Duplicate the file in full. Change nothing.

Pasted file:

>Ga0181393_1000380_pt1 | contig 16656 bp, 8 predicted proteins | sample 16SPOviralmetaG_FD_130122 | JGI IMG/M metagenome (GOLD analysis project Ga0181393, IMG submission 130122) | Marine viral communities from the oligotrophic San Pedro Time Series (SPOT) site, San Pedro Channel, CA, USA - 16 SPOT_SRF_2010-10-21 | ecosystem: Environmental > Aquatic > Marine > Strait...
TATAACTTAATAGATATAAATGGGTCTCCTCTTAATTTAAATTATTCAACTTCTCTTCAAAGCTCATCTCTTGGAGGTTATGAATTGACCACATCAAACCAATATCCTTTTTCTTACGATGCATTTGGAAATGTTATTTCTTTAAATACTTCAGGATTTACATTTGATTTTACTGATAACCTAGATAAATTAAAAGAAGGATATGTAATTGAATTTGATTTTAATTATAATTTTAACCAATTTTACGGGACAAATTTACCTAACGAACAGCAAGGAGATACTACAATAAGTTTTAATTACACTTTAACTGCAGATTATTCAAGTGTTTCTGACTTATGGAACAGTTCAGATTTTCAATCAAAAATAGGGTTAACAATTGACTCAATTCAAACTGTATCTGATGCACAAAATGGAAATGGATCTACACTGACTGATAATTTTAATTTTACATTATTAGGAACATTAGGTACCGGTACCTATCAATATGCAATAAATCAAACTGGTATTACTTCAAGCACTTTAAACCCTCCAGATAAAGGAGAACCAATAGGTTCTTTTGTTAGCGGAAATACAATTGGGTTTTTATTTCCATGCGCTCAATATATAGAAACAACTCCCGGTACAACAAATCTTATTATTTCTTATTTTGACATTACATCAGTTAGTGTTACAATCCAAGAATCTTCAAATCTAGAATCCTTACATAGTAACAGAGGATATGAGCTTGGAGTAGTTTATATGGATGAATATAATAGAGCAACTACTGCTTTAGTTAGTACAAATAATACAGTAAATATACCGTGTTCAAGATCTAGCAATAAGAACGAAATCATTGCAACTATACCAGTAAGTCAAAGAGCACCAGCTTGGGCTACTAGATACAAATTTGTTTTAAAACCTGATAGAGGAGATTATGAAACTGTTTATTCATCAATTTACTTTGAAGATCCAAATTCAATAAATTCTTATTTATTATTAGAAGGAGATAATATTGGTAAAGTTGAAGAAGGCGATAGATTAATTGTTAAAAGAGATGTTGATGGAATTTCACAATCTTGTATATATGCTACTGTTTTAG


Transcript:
>Ga0181393_1000380_pt1 | contig 16656 bp, 8 predicted proteins | sample 16SPOviralmetaG_FD_130122 | JGI IMG/M metagenome (GOLD analysis project Ga0181393, IMG submission 130122) | Marine viral communities from the oligotrophic San Pedro Time Series (SPOT) site, San Pedro Channel, CA, USA - 16 SPOT_SRF_2010-10-21 | ecosystem: Environmental > Aquatic > Marine > Strait...
TATAACTTAATAGATATAAATGGGTCTCCTCTTAATTTAAATTATTCAACTTCTCTTCAAAGCTCATCTCTTGGAGGTTATGAATTGACCACATCAAACCAATATCCTTTTTCTTACGATGCATTTGGAAATGTTATTTCTTTAAATACTTCAGGATTTACATTTGATTTTACTGATAACCTAGATAAATTAAAAGAAGGATATGTAATTGAATTTGATTTTAATTATAATTTTAACCAATTTTACGGGACAAATTTACCTAACGAACAGCAAGGAGATACTACAATAAGTTTTAATTACACTTTAACTGCAGATTATTCAAGTGTTTCTGACTTATGGAACAGTTCAGATTTTCAATCAAAAATAGGGTTAACAATTGACTCAATTCAAACTGTATCTGATGCACAAAATGGAAATGGATCTACACTGACTGATAATTTTAATTTTACATTATTAGGAACATTAGGTACCGGTACCTATCAATATGCAATAAATCAAACTGGTATTACTTCAAGCACTTTAAACCCTCCAGATAAAGGAGAACCAATAGGTTCTTTTGTTAGCGGAAATACAATTGGGTTTTTATTTCCATGCGCTCAATATATAGAAACAACTCCCGGTACAACAAATCTTATTATTTCTTATTTTGACATTACATCAGTTAGTGTTACAATCCAAGAATCTTCAAATCTAGAATCCTTACATAGTAACAGAGGATATGAGCTTGGAGTAGTTTATATGGATGAATATAATAGAGCAACTACTGCTTTAGTTAGTACAAATAATACAGTAAATATACCGTGTTCAAGATCTAGCAATAAGAACGAAATCATTGCAACTATACCAGTAAGTCAAAGAGCACCAGCTTGGGCTACTAGATACAAATTTGTTTTAAAACCTGATAGAGGAGATTATGAAACTGTTTATTCATCAATTTACTTTGAAGATCCAAATTCAATAAATTCTTATTTATTATTAGAAGGAGATAATATTGGTAAAGTTGAAGAAGGCGATAGATTAATTGTTAAAAGAGATGTTGATGGAATTTCACAATCTTGTATATATGCTACTGTTTTAG